[00:00:06] Speaker A: Hey, everybody, and welcome to another episode of All Things considered. Franchising. Powered by scottmylosfranchisecoach.com. I am your host, Scotty Milos. All things considered franchising is a podcast dedicated to the entrepreneur we emphasize in the franchising industry. Scott Milos, Franchise Coach.com is an organization I started many, many years ago, helping people research and explore business ownership, helping them take them through the steps of validating a franchise opportunity, and then helping them make a validated decision. Today's guest is an interesting guest, and you talk about people that make an impact immediately in an industry. Somebody who, I guess if you've been paying attention to the industry, has franchising in general, I should say not necessarily an industry, but franchising has really created a new brand. And I'd like to take the opportunity to welcome Aaron Harper, who is CEO owner of Rolling Suds, a power washing franchise concept. Aaron, welcome to the show. [00:01:11] Speaker B: Thanks for having me, Scotty, I appreciate it, and I'm excited to be here and talk with, you know, when you. [00:01:17] Speaker A: Look at longevity, people in the industry who switch from development roles, helping people research and explore opportunities or working for a specific brand, going to a franchise or starting a brand, you have a tendency to see a lot of tenure. You came out of the development side, on the brand side a lot quicker starting a brand, and it's a great, interesting story. So maybe kind of tell us a little bit about how that happened, because you have certainly made an impact in the service category, service based category with rolling Suds. [00:02:00] Speaker B: Yeah, thank mean. I've been in franchising for years. Like you said, on the franchise development, franchise sales side, both the brands that I've been involved in prior to rolling Suds became the largest brand in that industry while I was there. So that was pretty cool to see, like an established brand on the carpet cleaning side, then more of an emerging brand on the drywall repair side. I helped grow both of those brands, and with the drywall repair brand, essentially sold out the country. We did 223 locations for that brand in 24 months through Covid. So I got involved in the middle of 2020, and then by the end of 2022, we were over 300 locations. Now, that brand needed a lot of help from an infrastructure standpoint, and up until that point, I had no experience in operations. But in order to prepare a franchise system for scaling that rapidly, you need to put systems in place. And so me and a brand president essentially did that and spent six months doing that before we started selling franchises. And in that experience, I learned how to build a brand. When I had the opportunity in 2022 to either go work for another franchiseor and help sell their brand, or continue working for the platform company that I was working at. The company I was working at wanted me to take on a brand that kind of incubate a brand from scratch that didn't really have any economics, but it was a cool concept. And I was like, I can do this on my own, right? I could raise capital, I could find a business that I believe in, and I could franchise that business. So I looked at two dozen businesses across the country to franchising the residential and commercial services space, because that's my niche. Met the founders of Rolling Suds after doing pretty heavy diligence on about five, six brands. It was the best business I evaluated. It was the only one that checked all the boxes for me. First and foremost, they're just incredible people. The founders of Rolling Suds, the Wenling family. It's a family business, 33 year old power washing business. And I knew they had something special and that I could replicate it. So we finalized the transaction for me to acquire the franchise rights in January of 2023. I raised capital at the same time. We started franchising in February of 23, end of February, and since then, we have added 104 locations in 22 states. [00:04:42] Speaker A: Congratulations. [00:04:44] Speaker B: Thank you. [00:04:44] Speaker A: Great story. You can put your finger on the pulse in two elements here. You can speak to people who are thinking about franchising a business, and you probably, with your experience with the drywall business and the other brands that you help build, you can speak to the credibility of franchising, but also what people, the characteristics or the drive people need to be a successful franchisee. People seem to think that you have to be a successful franchisee by owning hundreds and hundreds of territories or brands. I'm exaggerating a little bit, but in reality, at least in my opinion, the way I coach people is that you have to be good at managing and delegating the territories or units that you have. So maybe you can talk a little bit about the characteristics you see when somebody is interested in franchising their business, where the success path leads to, or that characteristic. And of course, people who are maybe listening now, also who are considering investing in a business, they want to get out of corporate America, maybe share some thoughts on that. Your experience on working with different types of people? [00:06:01] Speaker B: Yeah, I definitely can speak to both sides, the franchiseor side, and then the franchisee side. So out of the people I've talked to and signed up, we've turned away 43 people who wanted to be franchisees had the capital and weren't right for our system. So I know what it takes and what kind of like grit and, you know, execution that a franchisee needs in order to do that. And, and there's a lot of people who want to be franchisees, but then they want to create all the systems themselves and they want to innovate. And that's not what you should do as a franchisee to start. It's imitate before you innovate. Like you're buying a system, you're paying a quarter million dollars or $100,000 or taking out an SBA loan for the system. It'd be crazy not to follow the rulebook instruction manual. And then once you get it down, then go talk to the franchise or and say, hey, I figured out this thing. I think it could really help the network. This is what it's doing for me. And a good franchiseor should listen to that and then implement it across the network. So there's a bunch of characteristics. I would say grit is probably the most important one. Just I'm going to do and I'm going to get it done no matter what happens. We focus an emphasis on franchise ownership, like truly owning the business, not just waiting for marketing companies to deliver you leads. That is a benefit. One of the benefits of a franchise or is marketing resources, but there are a ton of others and own your business. And then on the franchise or side, I tell more people not to franchise their business than I tell to franchise their business. And the reason is because the franchise business is a completely different business than whatever the core widget is, if you will. So epoxy coatings, youth enrichment, food, bonsai bowls, like whatever it is, that's one business. And then the franchise business is how to run a franchise. Or, right. Whenever I talk to someone, I ask them a few questions, like, Aaron, I want to franchise my business. You've added 50 locations in six months. Like, I really want to do what you're doing. How much Capital do you have? You'd be shocked at how many of them have less than $100,000, right, to go towards franchising. And then the second question is, okay, well, if you have $100,000, where are you going to get the rest of the Capital? Can you siphon it off from your corporate units? And if the answer is no to those two questions, don't franchise your business. [00:08:44] Speaker A: Exactly. [00:08:45] Speaker B: That's just the responsible thing to do. I believe that if someone does want to be a franchise or raise the Capital. Find someone who's got franchise operations experience that believes in the story, hire them, pay them really well, and then create systems that you make sure that the units get open. [00:09:05] Speaker A: You're absolutely right, Aaron. I mean, it's interesting how many people call me up and say, hey Scott, can you help me franchise my business? And a lot of people think, and look, I can go back 15 years, 20 years, whatever. It was very expensive to franchise your business on the legal side, the FDD side and everything, the operation mantle. Now you could probably do it. It's all templated, it's easy. But what people don't realize is that getting that business franchise, the legal documents, the franchise disclosure and your operations manual putting together is a small percentage of what it takes to be successful, not only on the time commitment side, but the financial side. I mean, you hit the nail on the head that great, you have $100,000, but you're going to need a lot more than that because you need internal systems to support your franchisees. But more importantly, you need to create the lead generation and interest for people to inquire and take people through the development process. So great point there. Going back to the franchisee I have found over the last 18 months, couple of years now, the word semi absentee has become just one of those words. I want a semi absentee business, not passive semi absentee. It sounds like that the people that you did not approve or award the franchise wasn't necessarily for the fact that they may not have had financial means, but it sounds like they were more in line based on listening to you that they didn't have the being to put the effort into building the business. A lot of people don't realize that building a business today, that especially on the service side, you need a sales aptitude. I'm not talking about being Willie Loman where you're cold calling and leaving and knocking on doors, but there's a networking side to this. Can you speak to any of that? I mean, how accurate mean is that an accurate. [00:11:16] Speaker B: My franchise. I find most of my candidates through franchise consultants. I have years and years of deep relationships within predominantly one network where I have a ton of trust that, well, they trust me that I'm going to take care of their candidates and make sure they get the support they need. And I trust them to present good candidates to me that fit within the ethos of whichever brand that I work in. They know not to present someone to me that is expecting a part time business primarily because they know I don't believe in that candidly, and also just from a franchiseor side speaking to that a little bit, why would any franchiseor want semi absentee franchisees? I don't want semi absentee royalty streams. Like, royalty streams pay my bills. If I'm providing support to one person and I'm getting semi results on royalties, then I'm putting in more effort than the franchisee, and that's not something I'm particularly interested in. I think there has been this almost shift within the influencer community of buy a business, run it part time, get it started, keep your job, buy a laundry mat or whatever, and it'll just run itself. And then once you have enough cash flow, you can leave your business or you can go buy another business. And then there's all this other stuff. Like, every wealthy person has seven streams of income. It's like, yeah, but how'd they get that? They focused on one thing and did it really well for a period of time, then exited, then distributed their income. The people that I've turned away, they weren't particularly in that situation because those people don't make it to my calendar, typically. I would say by and large, they don't make it to my calendar. But, yeah, I mean, I have a whole ton of thoughts on this. I don't think any person should buy a franchise thinking that they're going to run it 510 hours a week or 2 hours a month. And I do think that at scale, this myth is being slight, pretty pervasive. I would just rather be honest. [00:13:47] Speaker A: Yeah, no, I think you're absolutely right. And I think it becomes a selfish side on the franchise or side, because they just want to get to a point where they're saying they sold franchises. I've always told people that offering and awarding the franchise and getting somebody to sign the agreement is great, but if you're not able as a franchise or to get them up and operating, that's number one. And number two, operating and being successful. That's why validation is key here. As a potential franchisee, an interest in a brand, you've really got to kind of roll up your sleeves and get into that validation and find out how is the opening? How is it going, especially with service businesses? [00:14:30] Speaker B: Because with a service business, you're a hunter. You go out, you're finding leads, you're developing relationships, you're in your community. It's not like a QSR, where you build the location and people walk in. And so to say that a service business can be run semi absentee and that a general manager will actually drive the business in the way that makes the most sense. And the person who invested can keep their quarter million dollar a year job at Oracle while they work 60 hours a week. And if those people do make it to my calendar, I just say, listen, I don't think that's a good idea. You're not right for our system, but I'm going to give you some unsolicited advice. I wouldn't invest $200,000 of your money and then hire someone to run it part time. If you spend 60 hours of your week growing someone else's business and 10 hours of your week growing your business, guess whose business is going to grow. [00:15:25] Speaker A: Exactly. Yes. It's different if someone's looking at a retail type business. I mean, if you're looking at a retail business where you're going to hire a manager to open, close, help, kind of be in touch, that's one thing. But I think you're absolutely right. This misnomer about a semi absentee business in the service industry, it's kind of like going out and buying a Ferrari and giving the keys to your neighbor and say, here, use my car. I bought this car. I don't use it, but just use it because I bought it. [00:15:59] Speaker B: And also go create a rental business around it and rent it out for 200, $300 an hour and then deliver money to my inbox at the end of every month. And I agree with you. [00:16:14] Speaker A: Right before we depart here. I mean, this is great advice, Aaron. We're talking to Aaron Harper, who is CEO founder of Rolling Suds. I'd like you to share some information about rolling suds because I find this to be a very fascinating business. The support levels and the operational support, the marketing support and the franchisee that you're bringing on board, they all go hand in hand. So maybe tell us a little bit about rolling suds, the franchisee, the business model, and why somebody should consider this as an opportunity in the service category. [00:16:55] Speaker B: So I'll start with the franchisee. So the franchisee that we're signing up, they have higher liquidity, higher risk tolerance. They have pretty high net worth relative to their kind of like age. And they all want to build a really big business. So multimillion dollar multi truck, they're not happy with two to three trucks, and they want to build a big business. A million dollars is just a starting point for them. So we've brought in people from private equity backgrounds. They've exited businesses before. They're leaving salaries where they're making $300,000 a year. They have killer sales experience. They've operated businesses before, they've grown other people's businesses. So really kind of high caliber of individuals. And I've been very careful in the selection criteria to make sure that every one of them aligns with kind of our ethos of becoming the biggest power washing company in the world and doing it by providing exceptional experiences to our customers. And then on our side, my thought is that if we provide exceptional experiences to our franchisees, and we obsess over the franchisee experience and they obsess over the customer experience, all of our businesses will grow. So that's kind of who we're looking for. Obviously, I mentioned someone who's actively involved but does not want a power wash. So we do help franchisees recruit two employees prior to going to training. Those employees will run the truck for franchisees. They'll come to training. We teach them our process. We also turn leads on a month back from training. So franchisees are effectively running their business, selling a full calendar for a full month before they go to training. And so it's a pretty robust infrastructure from a training standpoint, because within four weeks after they sign, they know enough to be out there 40 hours a week running the day to day. So there's a ton of virtual training and everything like that. And then our customer acquisition strategy is pretty robust because we're both residential and commercial. We're actually majority commercial business on the power washing side, which a lot of people don't really think about. When they think power washing, they think $150 driveways and knocking doors. The high school student who works six months out of the year and makes $50,000, which is great for him, but we're kind of operating on a higher level. So a little bit, just about kind of the model. We do residential and commercial power washing. We do that one thing and we do it better than anyone else. We don't mess with windows, gutters, Christmas lights. And from what I found, we're the only real power washing franchise that just does that, that has any real relevance. There are exterior cleaning franchises, but we just focus on power washing. I saw an opportunity, after analyzing two dozen businesses to become the leader in the space. If you think back, there's been a few times where this has happened in the past, like in the junk business, was just a dude with a truck and he put junk in it. And then 1800 got junk came around and they had a wrapped vehicle. They answered the phone and they were nice to people and they built a billion dollar company. And now you've got franchisees in that system that got him in the them is doing 100 million a year. And, wow, they paved the way for college. Hung selling junk, junk King, junk luggers. But all of those brands combined aren't as big as 1800. Got junk in terms of size and volume, because they were first. I mean, they obviously had a better mousetrap, but they were first. Then they went to national accounts because no one was competing with them. They got all those jobs. And so we're doing now to the power washing industry what 1800 got junk. Did the junk business in the believe that that's something extraordinary, and I believe we need extraordinary individuals to help us get there. And actually, I do truly believe the only thing that would get in the way of us getting there is bringing in the wrong people, based upon what I've done. And so we've got a team. I've got a team of 15 people. I've delegated everything to them so I could be on the front lines talking to people like you and really being a steward of the brand. And we've got 32 locations open and operating. Every single other location will be open and operating by April. So we're not only selling locations, we're also opening them. But, yeah, I hope that answers your question. [00:21:27] Speaker A: No, it does. One of the questions that may be going through some minds right now, people listening to this. Is this a seasonal mean? Especially up in the mean? I'm up here in Massachusetts right now, and there's five inches, six inches of frozen snow. And then, of course, if you head to mean, it's a little cold right there now, but it's a different picture. Is this a seasonal business? [00:21:52] Speaker B: Yeah, I mean, there's a certain element of seasonality, especially on the residential side. The commercial side of the business is less seasonal. We are actually in the northeast. Our founding location isn't too far from you. It's in Pennsylvania and New Jersey. So this business has operated for 33 years as a relatively seasonal business. Over the last about five years, our founders have gone really hard on the commercial side, because, like I said, that's less seasonal, because you have a lot of recurring contracts. You have a lot of quarterly cleanings for fast food restaurants and annual cleanings for gas stations. And they don't care when you do those jobs typically. I mean, they just need to be done. And so if it's 40 or above, we're power washing. If it's below 40, we're not. But, I mean, we've got franchisees out doing parking garages right now in Austin, Texas, and it's 37 in the middle of the day. So I mean, it's just a matter of, it is seasonal to an extent, but the job still needs to be done. And if we're not doing it, some local guy who has no experience is going to be doing it and getting that revenue. So if we can step in there and professionalize an industry, I do believe that we can build a massive company. [00:23:18] Speaker A: It's interesting you talk about the commercial side because the image of power washing is that I have something that's dirty and I need to clean it. But there's the prevention side. And you look at things like you mentioned a garage, a commercial garage, a parking garage. I mean, there has to be this mold free, mildew free type. So it's interesting that you say that. Well, Aaron, this has been an enlightening conversation. Again, your story is remarkable, and I continue to hope that your success follows you because you obviously understand how franchising works, that it's not so much having the concept, it's having the concept, having good franchisees, great franchisees, but also having the systems to support the franchisees and giving them the tools to be successful. So one last question for you here. How is the best way for someone to find out more about rolling suds? Is it go to their website? I mean, obviously people can reach out to me. I know you work with consultants, so any other information or point them in a direction? [00:24:33] Speaker B: I would say if they're listening to this podcast, the best thing to do would be to reach out to you because you can put them in touch with me. And if they come from you, oftentimes I'll get on the intro, call myself instead of my team just because I have a tremendous amount of respect for you and the consultants that I work with. If they just want to learn more about the brand. I'm super active on LinkedIn and Twitter. [00:24:59] Speaker A: Twitter. [00:25:00] Speaker B: You can find me at Aaron Harper, CEO. You can type in Harper on LinkedIn. I put out a lot of free content that I think is beneficial for both people who want to be franchisees and franchiseors. And I try to just give the knowledge that I know. So that's a good way to kind of just get clued into it. And then obviously there's our website, Rolling sudsfranchise.com, that has more detailed information. But I'd say they reach out to you would probably be the best. [00:25:29] Speaker A: Great, great. Well, we've been talking to Aaron Harper, who is CEO founder of Rolling Suds. I am your host Scotty Milas of all things considered, franchising. Thanks for stopping in and listening. Anybody who's interested in learning more about franchising, please reach out to [email protected]. Or give me a call at 860-751-9126 or you can email me, [email protected]. You could listen to all of our podcasts on all things considered franchising.com, and, of course, all of the podcast streaming channels. This is Scotty Milas. Until next time again, thanks, Aaron. It's been great. Very informative for our audience. This is Scotty Miles saying so long. Until next time, thanks.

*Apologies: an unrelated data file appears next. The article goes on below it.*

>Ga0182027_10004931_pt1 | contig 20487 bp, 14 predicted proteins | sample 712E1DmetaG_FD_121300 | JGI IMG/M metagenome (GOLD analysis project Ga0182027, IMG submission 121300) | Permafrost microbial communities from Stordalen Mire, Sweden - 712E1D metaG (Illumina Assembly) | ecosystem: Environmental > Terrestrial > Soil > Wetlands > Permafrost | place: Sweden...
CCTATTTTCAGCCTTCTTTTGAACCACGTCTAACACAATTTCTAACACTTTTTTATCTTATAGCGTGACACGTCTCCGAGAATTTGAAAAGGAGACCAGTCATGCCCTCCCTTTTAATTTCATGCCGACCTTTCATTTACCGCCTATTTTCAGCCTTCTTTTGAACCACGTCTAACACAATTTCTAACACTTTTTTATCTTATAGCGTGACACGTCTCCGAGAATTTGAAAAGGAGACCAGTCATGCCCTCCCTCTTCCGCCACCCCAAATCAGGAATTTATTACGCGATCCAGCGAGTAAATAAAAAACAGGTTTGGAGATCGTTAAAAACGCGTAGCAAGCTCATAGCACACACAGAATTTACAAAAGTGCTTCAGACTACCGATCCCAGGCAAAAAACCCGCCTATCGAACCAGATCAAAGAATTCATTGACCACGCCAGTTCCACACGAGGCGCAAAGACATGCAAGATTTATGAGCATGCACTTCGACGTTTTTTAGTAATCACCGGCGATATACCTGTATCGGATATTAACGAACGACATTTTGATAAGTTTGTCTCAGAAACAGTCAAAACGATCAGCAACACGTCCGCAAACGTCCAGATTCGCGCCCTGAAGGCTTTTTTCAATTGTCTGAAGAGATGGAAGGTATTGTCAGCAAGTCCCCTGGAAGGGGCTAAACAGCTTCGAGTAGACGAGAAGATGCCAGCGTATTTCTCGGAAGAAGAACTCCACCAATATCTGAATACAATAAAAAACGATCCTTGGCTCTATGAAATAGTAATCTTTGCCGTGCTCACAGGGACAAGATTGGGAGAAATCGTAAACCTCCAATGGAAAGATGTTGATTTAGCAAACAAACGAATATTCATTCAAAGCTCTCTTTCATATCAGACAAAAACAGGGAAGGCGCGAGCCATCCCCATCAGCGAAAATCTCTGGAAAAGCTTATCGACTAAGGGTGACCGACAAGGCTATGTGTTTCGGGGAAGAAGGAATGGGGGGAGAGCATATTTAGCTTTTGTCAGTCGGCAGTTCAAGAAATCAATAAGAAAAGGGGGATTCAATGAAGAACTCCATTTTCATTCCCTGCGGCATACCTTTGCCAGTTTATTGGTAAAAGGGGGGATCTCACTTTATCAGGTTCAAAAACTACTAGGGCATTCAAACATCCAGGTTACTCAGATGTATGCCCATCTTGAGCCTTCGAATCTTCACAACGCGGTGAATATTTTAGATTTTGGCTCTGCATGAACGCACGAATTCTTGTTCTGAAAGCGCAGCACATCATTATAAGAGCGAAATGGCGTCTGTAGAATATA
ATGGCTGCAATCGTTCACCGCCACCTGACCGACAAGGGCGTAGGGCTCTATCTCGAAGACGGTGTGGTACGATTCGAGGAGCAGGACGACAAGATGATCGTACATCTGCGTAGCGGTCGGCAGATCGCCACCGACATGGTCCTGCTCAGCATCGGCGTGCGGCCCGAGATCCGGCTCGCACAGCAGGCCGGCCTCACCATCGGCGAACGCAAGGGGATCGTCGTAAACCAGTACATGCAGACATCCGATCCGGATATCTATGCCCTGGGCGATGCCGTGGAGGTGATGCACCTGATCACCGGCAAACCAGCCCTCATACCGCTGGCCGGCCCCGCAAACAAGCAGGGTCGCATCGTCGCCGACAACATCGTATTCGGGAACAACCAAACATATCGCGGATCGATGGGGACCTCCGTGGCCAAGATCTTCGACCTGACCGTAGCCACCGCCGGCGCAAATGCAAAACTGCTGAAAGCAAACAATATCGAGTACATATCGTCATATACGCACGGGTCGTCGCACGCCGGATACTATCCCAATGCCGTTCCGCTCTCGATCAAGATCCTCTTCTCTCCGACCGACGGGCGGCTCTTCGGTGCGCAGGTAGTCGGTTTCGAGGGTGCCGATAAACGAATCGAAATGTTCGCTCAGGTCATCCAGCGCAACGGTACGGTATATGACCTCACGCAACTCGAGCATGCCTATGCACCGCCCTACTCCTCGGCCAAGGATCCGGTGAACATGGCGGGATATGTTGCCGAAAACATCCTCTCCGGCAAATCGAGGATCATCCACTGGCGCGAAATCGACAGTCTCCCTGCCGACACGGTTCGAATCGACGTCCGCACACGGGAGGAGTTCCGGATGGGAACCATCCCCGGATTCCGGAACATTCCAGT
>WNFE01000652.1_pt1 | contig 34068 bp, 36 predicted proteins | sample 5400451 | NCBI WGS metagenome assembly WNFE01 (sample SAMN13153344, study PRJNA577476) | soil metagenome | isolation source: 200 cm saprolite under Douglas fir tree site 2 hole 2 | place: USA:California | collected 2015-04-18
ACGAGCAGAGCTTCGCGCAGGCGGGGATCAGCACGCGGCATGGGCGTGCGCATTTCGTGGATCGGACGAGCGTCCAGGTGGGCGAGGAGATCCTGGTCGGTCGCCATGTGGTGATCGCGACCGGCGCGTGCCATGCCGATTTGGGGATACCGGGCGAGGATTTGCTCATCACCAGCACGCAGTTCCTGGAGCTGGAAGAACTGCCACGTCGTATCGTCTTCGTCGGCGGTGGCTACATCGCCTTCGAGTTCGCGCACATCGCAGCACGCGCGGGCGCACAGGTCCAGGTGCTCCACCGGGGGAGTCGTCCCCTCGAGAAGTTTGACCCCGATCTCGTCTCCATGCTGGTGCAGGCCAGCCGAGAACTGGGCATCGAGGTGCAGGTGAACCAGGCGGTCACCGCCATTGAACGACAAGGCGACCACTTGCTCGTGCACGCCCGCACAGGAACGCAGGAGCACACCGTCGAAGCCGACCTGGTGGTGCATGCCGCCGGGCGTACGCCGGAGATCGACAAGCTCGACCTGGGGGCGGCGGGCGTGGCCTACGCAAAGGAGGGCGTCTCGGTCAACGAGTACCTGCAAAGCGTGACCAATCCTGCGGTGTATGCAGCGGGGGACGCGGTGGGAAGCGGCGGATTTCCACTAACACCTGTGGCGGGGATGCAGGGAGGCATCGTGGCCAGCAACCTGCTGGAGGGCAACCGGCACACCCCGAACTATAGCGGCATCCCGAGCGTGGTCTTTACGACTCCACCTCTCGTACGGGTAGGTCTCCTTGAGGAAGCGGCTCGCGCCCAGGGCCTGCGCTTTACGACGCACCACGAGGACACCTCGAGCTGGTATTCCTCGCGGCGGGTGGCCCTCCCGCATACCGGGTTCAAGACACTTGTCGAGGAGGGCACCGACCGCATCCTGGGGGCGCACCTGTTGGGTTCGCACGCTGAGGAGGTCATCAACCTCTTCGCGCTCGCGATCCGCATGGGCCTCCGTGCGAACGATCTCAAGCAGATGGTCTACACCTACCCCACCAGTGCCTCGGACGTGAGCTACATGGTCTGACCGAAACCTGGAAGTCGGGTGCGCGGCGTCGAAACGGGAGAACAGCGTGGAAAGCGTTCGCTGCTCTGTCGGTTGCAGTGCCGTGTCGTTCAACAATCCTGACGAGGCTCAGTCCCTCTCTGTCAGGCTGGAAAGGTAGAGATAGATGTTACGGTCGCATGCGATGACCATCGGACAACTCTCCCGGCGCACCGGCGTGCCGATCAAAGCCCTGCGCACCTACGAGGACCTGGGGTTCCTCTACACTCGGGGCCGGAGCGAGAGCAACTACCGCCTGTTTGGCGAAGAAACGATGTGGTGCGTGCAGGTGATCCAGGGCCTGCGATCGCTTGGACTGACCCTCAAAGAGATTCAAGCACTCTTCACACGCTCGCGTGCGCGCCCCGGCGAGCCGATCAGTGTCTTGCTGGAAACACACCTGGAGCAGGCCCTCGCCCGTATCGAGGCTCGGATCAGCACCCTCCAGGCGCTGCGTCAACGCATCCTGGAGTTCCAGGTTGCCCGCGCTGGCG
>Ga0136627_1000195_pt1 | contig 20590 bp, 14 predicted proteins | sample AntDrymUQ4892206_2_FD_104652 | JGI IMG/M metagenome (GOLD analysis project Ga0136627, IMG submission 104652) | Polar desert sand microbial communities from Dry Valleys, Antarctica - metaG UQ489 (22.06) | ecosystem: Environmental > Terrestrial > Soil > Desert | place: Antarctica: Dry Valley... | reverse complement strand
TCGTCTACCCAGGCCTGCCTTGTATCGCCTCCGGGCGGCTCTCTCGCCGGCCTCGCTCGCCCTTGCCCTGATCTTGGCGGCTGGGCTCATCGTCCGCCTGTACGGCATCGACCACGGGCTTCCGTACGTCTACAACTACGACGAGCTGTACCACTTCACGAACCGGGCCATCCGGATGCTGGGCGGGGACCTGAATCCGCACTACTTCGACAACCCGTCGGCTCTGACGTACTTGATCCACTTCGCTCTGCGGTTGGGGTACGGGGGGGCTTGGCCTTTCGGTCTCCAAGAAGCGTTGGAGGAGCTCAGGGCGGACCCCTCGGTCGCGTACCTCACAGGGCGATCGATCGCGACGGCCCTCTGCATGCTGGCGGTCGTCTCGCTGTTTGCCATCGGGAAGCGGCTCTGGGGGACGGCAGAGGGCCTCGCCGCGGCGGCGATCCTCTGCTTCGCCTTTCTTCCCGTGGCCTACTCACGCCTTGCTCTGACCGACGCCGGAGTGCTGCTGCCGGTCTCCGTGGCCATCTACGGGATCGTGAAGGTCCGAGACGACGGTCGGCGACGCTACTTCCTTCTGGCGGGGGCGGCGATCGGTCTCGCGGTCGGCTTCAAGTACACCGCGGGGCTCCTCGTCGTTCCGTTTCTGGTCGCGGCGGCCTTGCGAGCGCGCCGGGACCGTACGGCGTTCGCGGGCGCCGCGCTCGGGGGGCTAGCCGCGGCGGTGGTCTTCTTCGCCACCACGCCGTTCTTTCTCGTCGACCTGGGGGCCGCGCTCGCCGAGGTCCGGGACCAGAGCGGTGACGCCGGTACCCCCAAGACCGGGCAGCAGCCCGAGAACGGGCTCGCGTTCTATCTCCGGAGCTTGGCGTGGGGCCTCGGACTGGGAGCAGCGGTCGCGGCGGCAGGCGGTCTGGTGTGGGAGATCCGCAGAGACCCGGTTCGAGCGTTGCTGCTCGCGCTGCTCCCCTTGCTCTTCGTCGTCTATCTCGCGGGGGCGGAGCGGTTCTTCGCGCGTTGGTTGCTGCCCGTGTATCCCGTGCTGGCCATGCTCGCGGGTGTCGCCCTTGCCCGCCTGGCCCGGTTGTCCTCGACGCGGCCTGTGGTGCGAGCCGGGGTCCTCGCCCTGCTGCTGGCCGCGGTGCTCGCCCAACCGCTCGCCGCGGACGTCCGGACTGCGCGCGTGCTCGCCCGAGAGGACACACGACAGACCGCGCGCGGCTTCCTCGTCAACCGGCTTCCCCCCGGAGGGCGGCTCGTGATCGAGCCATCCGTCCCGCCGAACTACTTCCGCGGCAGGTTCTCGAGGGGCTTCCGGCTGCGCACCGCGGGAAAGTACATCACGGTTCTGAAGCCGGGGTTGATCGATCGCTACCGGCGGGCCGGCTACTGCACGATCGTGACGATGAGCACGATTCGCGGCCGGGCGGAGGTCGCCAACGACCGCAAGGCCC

Other Episodes